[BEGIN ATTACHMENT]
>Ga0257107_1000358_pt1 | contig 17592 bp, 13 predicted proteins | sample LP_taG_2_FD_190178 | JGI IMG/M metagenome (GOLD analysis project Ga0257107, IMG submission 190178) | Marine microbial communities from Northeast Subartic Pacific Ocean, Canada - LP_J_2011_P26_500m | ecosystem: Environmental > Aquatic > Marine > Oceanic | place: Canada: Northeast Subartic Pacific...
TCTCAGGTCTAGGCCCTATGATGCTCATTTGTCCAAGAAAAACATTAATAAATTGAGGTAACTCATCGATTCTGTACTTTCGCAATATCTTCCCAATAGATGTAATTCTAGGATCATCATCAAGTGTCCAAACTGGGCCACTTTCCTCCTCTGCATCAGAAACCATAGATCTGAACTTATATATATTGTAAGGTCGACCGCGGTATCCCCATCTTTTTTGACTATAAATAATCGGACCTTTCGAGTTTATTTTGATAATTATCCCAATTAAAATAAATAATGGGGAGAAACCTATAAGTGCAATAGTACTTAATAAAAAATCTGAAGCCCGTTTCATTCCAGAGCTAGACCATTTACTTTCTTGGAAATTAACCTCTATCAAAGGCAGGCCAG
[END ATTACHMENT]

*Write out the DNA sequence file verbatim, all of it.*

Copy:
>Ga0257107_1000358_pt1 | contig 17592 bp, 13 predicted proteins | sample LP_taG_2_FD_190178 | JGI IMG/M metagenome (GOLD analysis project Ga0257107, IMG submission 190178) | Marine microbial communities from Northeast Subartic Pacific Ocean, Canada - LP_J_2011_P26_500m | ecosystem: Environmental > Aquatic > Marine > Oceanic | place: Canada: Northeast Subartic Pacific...
TCTCAGGTCTAGGCCCTATGATGCTCATTTGTCCAAGAAAAACATTAATAAATTGAGGTAACTCATCGATTCTGTACTTTCGCAATATCTTCCCAATAGATGTAATTCTAGGATCATCATCAAGTGTCCAAACTGGGCCACTTTCCTCCTCTGCATCAGAAACCATAGATCTGAACTTATATATATTGTAAGGTCGACCGCGGTATCCCCATCTTTTTTGACTATAAATAATCGGACCTTTCGAGTTTATTTTGATAATTATCCCAATTAAAATAAATAATGGGGAGAAACCTATAAGTGCAATAGTACTTAATAAAAAATCTGAAGCCCGTTTCATTCCAGAGCTAGACCATTTACTTTCTTGGAAATTAACCTCTATCAAAGGCAGGCCAG